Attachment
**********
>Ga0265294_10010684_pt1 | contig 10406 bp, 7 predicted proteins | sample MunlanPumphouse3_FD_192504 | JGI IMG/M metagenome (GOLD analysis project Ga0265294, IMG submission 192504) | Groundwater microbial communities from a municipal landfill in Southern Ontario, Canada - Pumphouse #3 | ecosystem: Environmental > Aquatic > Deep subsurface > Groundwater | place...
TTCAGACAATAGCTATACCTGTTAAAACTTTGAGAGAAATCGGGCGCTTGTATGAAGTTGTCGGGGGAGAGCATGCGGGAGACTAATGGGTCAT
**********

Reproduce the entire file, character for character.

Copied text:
>Ga0265294_10010684_pt1 | contig 10406 bp, 7 predicted proteins | sample MunlanPumphouse3_FD_192504 | JGI IMG/M metagenome (GOLD analysis project Ga0265294, IMG submission 192504) | Groundwater microbial communities from a municipal landfill in Southern Ontario, Canada - Pumphouse #3 | ecosystem: Environmental > Aquatic > Deep subsurface > Groundwater | place...
TTCAGACAATAGCTATACCTGTTAAAACTTTGAGAGAAATCGGGCGCTTGTATGAAGTTGTCGGGGGAGAGCATGCGGGAGACTAATGGGTCAT